“As angels under the authority of the Antidragon, the Rebellion did not exclude us from our past duties. We are still used for some things, even though we still maintain that we do not work for the Antidragon. We have a law down here which requires us to profess that we work exclusively for the Dragon. No one believes it. While we are always trying to direct the reports for the Dragon’s benefit, every personal report we write is always used by the Antidragon. The Dragon does not even have a library. When a report ends in his favor, he has to appeal to the offices in heaven to see if a report went into the lower library or not. It is sad, really. Very, very sad. Our fearless leader is dependent entirely on the regulations of our enemies.


The Hidden Report. iii

“Abraham, bringing you here is breaking the rules. We are not supposed to communicate with humans directly in this office for fear that seeing us might cause you to believe in the superstitions of the Antidragon. I have always found the rules to be arbitrary,” I said. “You see, Abraham,” I sighed, looking up at him in the darkness, “I have played a dangerous game bringing you here. Most people in my office might call it rebellion. But all I want is to get the best for everybody. I want the Dragon to be happy and I also want the Antidragon to be happy. I wouldn’t want to be caught dead angering either of them. So I felt it was the best decision to bring you up to speed. To be honest, I have personally hungered for this moment. I once presided over Aeschylus. Back then, I thought of myself more as a playwright than a scribe or writer. There is not much of a difference, but there is a subtle difference…” I felt that Abraham was beginning to think of me less as a thing to be terrified of than as a thing which is quite verbose and almost, in some way, benign or neutral. My eyes terrified him the most, still, so I withdrew them from the lamplight and only kept my hands in sight, which are human in appearance.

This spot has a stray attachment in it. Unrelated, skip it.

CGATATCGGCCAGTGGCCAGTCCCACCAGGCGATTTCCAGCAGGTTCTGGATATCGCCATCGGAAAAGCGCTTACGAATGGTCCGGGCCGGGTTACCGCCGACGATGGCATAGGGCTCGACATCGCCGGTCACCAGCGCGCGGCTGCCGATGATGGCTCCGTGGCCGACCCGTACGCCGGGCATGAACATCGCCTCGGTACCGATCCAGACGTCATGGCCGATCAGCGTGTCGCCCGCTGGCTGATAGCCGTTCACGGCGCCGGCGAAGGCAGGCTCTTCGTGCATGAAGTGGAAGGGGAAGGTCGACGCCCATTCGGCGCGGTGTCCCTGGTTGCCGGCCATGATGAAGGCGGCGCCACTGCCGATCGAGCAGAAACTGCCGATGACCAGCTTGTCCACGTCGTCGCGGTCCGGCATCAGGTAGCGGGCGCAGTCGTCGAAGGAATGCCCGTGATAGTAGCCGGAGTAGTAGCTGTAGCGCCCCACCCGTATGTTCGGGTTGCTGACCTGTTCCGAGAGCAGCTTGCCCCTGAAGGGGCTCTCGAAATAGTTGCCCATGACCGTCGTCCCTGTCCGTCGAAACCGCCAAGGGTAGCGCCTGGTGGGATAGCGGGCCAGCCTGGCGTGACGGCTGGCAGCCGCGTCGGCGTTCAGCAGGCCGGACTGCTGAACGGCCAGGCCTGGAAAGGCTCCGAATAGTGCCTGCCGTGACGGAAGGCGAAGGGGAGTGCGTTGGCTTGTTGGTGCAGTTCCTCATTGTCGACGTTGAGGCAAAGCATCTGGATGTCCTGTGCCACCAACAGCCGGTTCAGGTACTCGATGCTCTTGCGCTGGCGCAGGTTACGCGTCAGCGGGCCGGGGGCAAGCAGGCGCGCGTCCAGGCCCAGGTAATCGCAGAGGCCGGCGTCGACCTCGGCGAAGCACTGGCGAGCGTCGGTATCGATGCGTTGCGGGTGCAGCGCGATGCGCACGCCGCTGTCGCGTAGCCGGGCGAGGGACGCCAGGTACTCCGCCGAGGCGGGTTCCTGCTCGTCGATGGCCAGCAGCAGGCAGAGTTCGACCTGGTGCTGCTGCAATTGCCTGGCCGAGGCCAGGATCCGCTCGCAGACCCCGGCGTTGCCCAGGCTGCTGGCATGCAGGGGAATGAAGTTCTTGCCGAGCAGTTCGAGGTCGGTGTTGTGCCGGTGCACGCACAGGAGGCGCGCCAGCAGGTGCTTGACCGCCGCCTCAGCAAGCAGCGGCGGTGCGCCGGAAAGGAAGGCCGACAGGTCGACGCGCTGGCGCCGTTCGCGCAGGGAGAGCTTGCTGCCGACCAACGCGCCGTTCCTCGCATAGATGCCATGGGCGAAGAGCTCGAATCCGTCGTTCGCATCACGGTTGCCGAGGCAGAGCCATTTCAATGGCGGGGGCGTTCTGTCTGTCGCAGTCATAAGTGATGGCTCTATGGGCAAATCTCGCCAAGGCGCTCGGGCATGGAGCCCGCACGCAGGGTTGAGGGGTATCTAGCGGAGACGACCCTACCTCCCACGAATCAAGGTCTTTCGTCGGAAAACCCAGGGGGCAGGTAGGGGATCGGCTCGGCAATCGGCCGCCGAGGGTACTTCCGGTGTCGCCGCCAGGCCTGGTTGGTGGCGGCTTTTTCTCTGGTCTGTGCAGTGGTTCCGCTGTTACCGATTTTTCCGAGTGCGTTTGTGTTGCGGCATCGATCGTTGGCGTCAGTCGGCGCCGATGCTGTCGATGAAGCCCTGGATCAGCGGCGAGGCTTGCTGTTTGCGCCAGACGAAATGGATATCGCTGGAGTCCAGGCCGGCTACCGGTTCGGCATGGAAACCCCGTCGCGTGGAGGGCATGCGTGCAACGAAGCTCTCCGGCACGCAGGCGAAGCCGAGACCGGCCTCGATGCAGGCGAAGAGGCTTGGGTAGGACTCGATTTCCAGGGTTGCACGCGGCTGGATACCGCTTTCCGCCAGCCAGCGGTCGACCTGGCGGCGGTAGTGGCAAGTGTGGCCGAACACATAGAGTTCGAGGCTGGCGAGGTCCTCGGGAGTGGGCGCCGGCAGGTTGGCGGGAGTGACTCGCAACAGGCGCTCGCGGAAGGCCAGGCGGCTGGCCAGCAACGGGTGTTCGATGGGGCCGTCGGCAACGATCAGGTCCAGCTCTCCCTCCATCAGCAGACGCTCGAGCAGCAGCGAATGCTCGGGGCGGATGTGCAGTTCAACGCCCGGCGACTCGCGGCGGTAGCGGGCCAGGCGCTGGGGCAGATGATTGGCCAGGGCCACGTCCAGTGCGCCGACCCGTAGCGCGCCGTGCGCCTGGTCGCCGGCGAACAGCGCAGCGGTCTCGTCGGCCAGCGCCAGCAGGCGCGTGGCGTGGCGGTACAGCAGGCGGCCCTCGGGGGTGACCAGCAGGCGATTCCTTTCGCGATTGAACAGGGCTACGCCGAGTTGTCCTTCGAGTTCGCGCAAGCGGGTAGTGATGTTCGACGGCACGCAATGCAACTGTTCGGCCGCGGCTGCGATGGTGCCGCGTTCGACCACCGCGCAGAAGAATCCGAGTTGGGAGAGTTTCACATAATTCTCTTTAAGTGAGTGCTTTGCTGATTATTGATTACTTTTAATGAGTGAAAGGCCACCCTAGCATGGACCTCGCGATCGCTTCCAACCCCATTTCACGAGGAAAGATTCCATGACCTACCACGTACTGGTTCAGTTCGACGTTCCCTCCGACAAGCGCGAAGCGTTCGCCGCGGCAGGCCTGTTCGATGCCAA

“Anyway, I feel you are growing tired of my words – and oh! – you should really see my personal report. It is full – and I mean full – of overblown literary techniques!” I laughed. “And it is not the best English, either. But I have only recently grown accustomed to writing in English. For about three hundred years, I wrote my reports in a plain Spanish, devoid of any personal flare. I did not like the language myself, but it was popular to write in Spanish in our office. I was the first to make the switch from Spanish to English. We are technically allowed to write in any language we would like because both the Dragon and the Antidragon are fluent in all languages and they are the sole audience of our reports. We are very cultural creatures. We feel a heavy burden from anything that is popular. That is why in the beginning when the Dragon rebelled from the service of the Antidragon, he took a whole host of angels with him. We cannot help ourselves, but we are strongly influenced by our peers. Anyway, I see that I am boring you. If my verbosity has sufficiently made you comfortable to speak and not to yell, then I will unzip your lips. But keep in mind – you cannot yell! – damn it, if you do, you’ll wake up the Dragon. And if he finds out what we are doing – because this is a very behind the scenes procedure, strictly not allowed – then there will be hell to pay.”

I unzipped his lips and he breathed deeply and looked at me.

“You bastard,” he said, “You’re an absolute bastard. I don’t want to be here. Take me back home. I don’t want to be here. I just made a profession of faith. I am supposed to be immune to these sorts of things.”

I laughed. “That is not how this works, Abraham! You have never been immune to any of this. Not yet, at least. As far as I’m concerned, your statement of faith means nothing except for what it means as far as your future direction. Was that convoluted? Now you know how I feel! Speaking of which, I should explain that to you…” I said, with my voice trailing off.

“Explain what to me?”

“Explain why I brought you here at all.”

“Then go ahead. And will you let me go back home then?”

“I had no plans of keeping you here. Hell, I brought you here because I knew you will never come back here again.”

“What do you mean?”

“I mean that I brought you here because I knew I wasn’t going to win. I saw ahead and knew that the Dragon would lose you. So, what was the point of finishing a personal report that was going to end in a disappointing way?”

“Explain. Just explain, please. You bastard.”

“Stop calling me that.”

“No, you bastard.”

I zipped his lips again.